The AC proteome evaluation experiment
In the AC proteome evaluation experiment, the aim was to identify the major protein components of AC fluid, and to qualitatively compare these proteins to the proteins previously identified in CSF and plasma and thereby learn more about the composition and origin of AC fluid. Based on the results in the AC protein comparison experiment, AC fluid from patients with identified blood protein haemoglobin in the cyst fluid was excluded from this analysis (patients 7, 12, 13 and 14). In this experiment, 10 μg AC fluid from the remaining 11 patients was pooled, digested, fractionated using SCX chromatography, purified and analyzed on a Q-ToF mass spectrometer. From these analyses, 199 proteins were identified in the AC fluid (Additional File 1: List of 199 proteins detected in a pool of AC fluid from 11 patients, with number of peptides and sequence coverage). The identified proteins spanned a large range of MWs, with apolipoprotein C-I being the smallest with a MW of 9.3 kDa, and protocadherin fat 2 being the largest with a molecular weight of 479.3 kDa. The isoelectric point of the proteins ranged from 4.35 to 9.96, represented by cell growth regulator with EF hand domain protein 1 and NANUC-1 heavy chain protein, respectively. The MW and pI calculations were performed using the Compute pI/Mw tool . The 199 identified proteins were compared based on IPI accession numbers to published libraries of CSF  and plasma  (Figure 4). The database comparison identified 15 proteins that were not reported in CSF or plasma and we identified 11 of these by targeted protein identification in lumbar CSF samples using the MIDAS workflow on a Q-TRAP 5500 mass spectrometer (Table 3). Hence, most proteins identified in AC fluid (195 out of 199) were proven to also be present in CSF or plasma. The four proteins that were not found in the databases were; Isoform 3 of seizure 6-like protein 2, full-length cDNA clone CS0DD006YL02 of neuroblastoma of Homo sapiens, isoform 2 of neuroendocrine protein 7B2, and cell adhesion molecule 1 (Table 3). The overlap between AC fluid and plasma only contained 3 supplementary proteins not identified in CSF, whereas CSF and AC fluid had 89 proteins in common but not found in plasma (Figure 4). The 199 identified proteins identified in AC fluid were annotated to a diverse range of biological processes, molecular functions, and sub cellular compartments using the ProteinCenter, v22.214.171.124 software (Proxeon, Odense, Denmark) (Figures 5 and 6 and 7). Of the 199 proteins we identified, 39.6% are involved in transport as a cellular activity (Figure 5), 20.6% are involved in transport activity on molecular function (Figure 6), 81.9% are annotated as extracellular proteins, while 66.8% are membranous proteins (Figure 7). A comparison of molecular functions of the proteins identified in AC and CSF demonstrated a similar distribution (Figure 8). Ten genes have previously been found to be differentially expressed in AC membranes compared to normal arachnoid; NKCC1  and ASGR1, DPEP2, SOX9, SHROOM3, A2BP1, ATP10D, TRIML1, BEND5 and NMU . We did not find the corresponding protein products among the 199 identified proteins in our study.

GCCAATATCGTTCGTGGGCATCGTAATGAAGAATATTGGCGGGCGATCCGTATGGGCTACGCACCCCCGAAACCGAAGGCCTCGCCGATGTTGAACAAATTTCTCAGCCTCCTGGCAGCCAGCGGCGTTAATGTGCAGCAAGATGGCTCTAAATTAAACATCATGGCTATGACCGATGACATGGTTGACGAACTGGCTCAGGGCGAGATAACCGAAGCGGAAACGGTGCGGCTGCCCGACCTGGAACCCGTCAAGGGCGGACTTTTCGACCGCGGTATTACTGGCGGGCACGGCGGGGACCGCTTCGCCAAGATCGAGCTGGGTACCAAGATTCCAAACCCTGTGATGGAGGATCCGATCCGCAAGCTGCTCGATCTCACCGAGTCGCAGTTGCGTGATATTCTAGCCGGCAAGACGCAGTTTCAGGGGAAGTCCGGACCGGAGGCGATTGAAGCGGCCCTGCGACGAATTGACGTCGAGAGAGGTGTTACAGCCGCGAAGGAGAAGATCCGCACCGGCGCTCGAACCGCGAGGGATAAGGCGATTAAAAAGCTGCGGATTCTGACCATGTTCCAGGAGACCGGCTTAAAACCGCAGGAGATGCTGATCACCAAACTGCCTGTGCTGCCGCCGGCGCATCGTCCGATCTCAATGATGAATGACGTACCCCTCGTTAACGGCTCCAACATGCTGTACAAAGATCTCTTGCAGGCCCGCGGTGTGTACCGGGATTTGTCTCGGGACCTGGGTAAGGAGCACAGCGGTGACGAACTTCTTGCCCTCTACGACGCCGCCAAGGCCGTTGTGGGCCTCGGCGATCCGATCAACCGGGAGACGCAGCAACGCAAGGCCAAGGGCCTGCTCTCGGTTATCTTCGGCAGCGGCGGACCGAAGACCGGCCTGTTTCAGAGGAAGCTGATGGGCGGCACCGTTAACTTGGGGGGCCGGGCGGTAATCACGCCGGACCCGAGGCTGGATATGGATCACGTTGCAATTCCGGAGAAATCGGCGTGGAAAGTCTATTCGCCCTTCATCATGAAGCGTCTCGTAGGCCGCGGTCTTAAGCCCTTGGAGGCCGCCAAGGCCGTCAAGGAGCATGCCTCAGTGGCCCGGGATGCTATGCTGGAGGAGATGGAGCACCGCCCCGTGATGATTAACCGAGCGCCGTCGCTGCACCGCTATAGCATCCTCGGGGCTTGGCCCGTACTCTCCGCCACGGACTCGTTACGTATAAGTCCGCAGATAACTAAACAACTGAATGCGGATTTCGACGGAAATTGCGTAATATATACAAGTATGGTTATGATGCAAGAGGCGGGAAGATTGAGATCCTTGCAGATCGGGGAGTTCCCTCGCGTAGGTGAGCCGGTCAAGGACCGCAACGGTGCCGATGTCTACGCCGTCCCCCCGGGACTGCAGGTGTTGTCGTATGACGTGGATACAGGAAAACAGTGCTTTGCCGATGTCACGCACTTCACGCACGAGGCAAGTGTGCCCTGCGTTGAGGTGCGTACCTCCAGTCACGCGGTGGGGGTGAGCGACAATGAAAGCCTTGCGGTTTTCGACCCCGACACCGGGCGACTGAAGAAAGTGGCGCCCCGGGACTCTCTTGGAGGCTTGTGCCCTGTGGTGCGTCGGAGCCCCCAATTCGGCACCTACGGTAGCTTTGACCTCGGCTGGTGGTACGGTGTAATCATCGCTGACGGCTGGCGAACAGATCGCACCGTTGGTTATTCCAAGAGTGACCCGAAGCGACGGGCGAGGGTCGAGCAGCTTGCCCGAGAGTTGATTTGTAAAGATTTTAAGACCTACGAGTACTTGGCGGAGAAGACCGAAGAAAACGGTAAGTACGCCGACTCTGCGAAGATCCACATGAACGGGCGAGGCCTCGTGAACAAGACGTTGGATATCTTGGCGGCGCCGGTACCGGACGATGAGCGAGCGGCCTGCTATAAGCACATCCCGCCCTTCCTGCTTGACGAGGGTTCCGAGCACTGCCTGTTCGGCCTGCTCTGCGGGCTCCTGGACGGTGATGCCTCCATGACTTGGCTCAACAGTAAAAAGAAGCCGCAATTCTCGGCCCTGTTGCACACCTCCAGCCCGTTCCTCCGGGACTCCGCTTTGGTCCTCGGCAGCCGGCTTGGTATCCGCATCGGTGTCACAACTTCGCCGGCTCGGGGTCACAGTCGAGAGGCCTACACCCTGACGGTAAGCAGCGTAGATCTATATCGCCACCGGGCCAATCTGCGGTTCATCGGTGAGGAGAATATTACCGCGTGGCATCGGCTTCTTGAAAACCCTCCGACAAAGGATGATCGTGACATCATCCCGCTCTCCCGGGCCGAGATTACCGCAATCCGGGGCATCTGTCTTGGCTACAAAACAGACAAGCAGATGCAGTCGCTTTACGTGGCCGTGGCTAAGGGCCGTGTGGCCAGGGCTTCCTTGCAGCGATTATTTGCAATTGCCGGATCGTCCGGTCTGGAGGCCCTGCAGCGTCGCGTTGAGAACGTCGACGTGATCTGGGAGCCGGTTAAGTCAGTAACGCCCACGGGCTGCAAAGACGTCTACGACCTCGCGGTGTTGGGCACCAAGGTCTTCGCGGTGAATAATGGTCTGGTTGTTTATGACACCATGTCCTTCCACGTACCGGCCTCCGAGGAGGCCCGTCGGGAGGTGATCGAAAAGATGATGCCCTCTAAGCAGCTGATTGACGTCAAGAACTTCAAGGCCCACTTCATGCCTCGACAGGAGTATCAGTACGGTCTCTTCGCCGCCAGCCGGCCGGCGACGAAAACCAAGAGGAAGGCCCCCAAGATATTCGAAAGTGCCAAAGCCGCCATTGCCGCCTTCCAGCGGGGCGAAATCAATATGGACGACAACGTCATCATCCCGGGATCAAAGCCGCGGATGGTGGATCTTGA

As far as we know, this is the first study of proteomic evaluation of AC fluid. In the AC protein comparison experiment we looked for systematic differences or distributions between AC from different patients. The hypothesis underlying this experiment was that the protein profile in AC fluid would be similar between the examined patients, and this was supported by our data. This indicates a common filling mechanism and source for AC fluid in these patients. Previous observations of left side domination in males as well as a predilection for the middle cranial fossa do imply a common origin of AC fluid between patients. One possible method of formation is a defect during the embryological development of the Sylvian fissure . AC could potentially be two or more conditions or subgroups with different filling mechanisms but our proteomics data from the different samples of AC fluid did not support this hypothesis, as no systematic variation in PCA-plots was observed (Figures 2, 3). This finding supports previous experiments performed by clinical chemistry  and mRNA . We observed some variation for patients 3, 4 and 12, which can be explained by patient 3 having an old hematoma in close proximity and patient 4 previously operated for the same condition. Patient 12 had a slight observed haemolysis of the AC fluid. We had anticipated a change in the proteome as a consequence of a local trauma and consecutive repair mechanisms.